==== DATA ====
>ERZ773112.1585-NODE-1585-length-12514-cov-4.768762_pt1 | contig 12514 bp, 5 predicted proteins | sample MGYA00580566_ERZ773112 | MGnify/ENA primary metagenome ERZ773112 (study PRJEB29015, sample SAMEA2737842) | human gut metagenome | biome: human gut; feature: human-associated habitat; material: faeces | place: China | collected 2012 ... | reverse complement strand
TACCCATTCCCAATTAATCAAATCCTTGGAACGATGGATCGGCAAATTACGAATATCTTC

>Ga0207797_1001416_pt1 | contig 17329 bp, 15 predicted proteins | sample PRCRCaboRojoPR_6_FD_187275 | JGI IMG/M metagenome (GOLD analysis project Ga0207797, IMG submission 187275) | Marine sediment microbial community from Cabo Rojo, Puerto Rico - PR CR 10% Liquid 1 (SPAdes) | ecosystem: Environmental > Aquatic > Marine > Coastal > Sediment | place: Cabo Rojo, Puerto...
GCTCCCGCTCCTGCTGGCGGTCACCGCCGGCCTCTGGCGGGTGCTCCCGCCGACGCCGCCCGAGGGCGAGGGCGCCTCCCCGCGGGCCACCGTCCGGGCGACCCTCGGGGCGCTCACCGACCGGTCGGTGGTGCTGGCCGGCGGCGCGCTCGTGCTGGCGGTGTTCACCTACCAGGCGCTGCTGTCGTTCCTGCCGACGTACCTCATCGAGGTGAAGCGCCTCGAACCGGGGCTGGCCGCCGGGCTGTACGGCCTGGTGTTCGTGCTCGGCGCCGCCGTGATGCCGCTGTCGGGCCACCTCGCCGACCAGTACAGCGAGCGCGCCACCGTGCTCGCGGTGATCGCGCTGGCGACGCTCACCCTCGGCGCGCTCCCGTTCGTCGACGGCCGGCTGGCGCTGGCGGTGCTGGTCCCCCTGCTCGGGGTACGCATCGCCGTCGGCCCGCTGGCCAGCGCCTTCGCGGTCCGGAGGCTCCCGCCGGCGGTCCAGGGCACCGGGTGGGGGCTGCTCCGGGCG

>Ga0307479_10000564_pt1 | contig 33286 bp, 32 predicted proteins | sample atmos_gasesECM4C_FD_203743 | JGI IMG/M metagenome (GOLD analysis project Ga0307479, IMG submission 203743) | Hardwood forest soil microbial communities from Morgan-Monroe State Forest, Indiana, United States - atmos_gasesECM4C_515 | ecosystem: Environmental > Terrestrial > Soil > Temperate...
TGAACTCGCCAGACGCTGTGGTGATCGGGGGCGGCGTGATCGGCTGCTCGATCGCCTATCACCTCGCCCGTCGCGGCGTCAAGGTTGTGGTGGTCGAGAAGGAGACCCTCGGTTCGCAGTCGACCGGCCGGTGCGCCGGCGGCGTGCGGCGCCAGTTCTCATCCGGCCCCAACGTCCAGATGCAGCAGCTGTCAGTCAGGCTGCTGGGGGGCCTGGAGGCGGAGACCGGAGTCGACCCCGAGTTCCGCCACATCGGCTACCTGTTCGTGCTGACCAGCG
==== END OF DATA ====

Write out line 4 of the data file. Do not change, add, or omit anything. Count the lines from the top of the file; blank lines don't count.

GCTCCCGCTCCTGCTGGCGGTCACCGCCGGCCTCTGGCGGGTGCTCCCGCCGACGCCGCCCGAGGGCGAGGGCGCCTCCCCGCGGGCCACCGTCCGGGCGACCCTCGGGGCGCTCACCGACCGGTCGGTGGTGCTGGCCGGCGGCGCGCTCGTGCTGGCGGTGTTCACCTACCAGGCGCTGCTGTCGTTCCTGCCGACGTACCTCATCGAGGTGAAGCGCCTCGAACCGGGGCTGGCCGCCGGGCTGTACGGCCTGGTGTTCGTGCTCGGCGCCGCCGTGATGCCGCTGTCGGGCCACCTCGCCGACCAGTACAGCGAGCGCGCCACCGTGCTCGCGGTGATCGCGCTGGCGACGCTCACCCTCGGCGCGCTCCCGTTCGTCGACGGCCGGCTGGCGCTGGCGGTGCTGGTCCCCCTGCTCGGGGTACGCATCGCCGTCGGCCCGCTGGCCAGCGCCTTCGCGGTCCGGAGGCTCCCGCCGGCGGTCCAGGGCACCGGGTGGGGGCTGCTCCGGGCG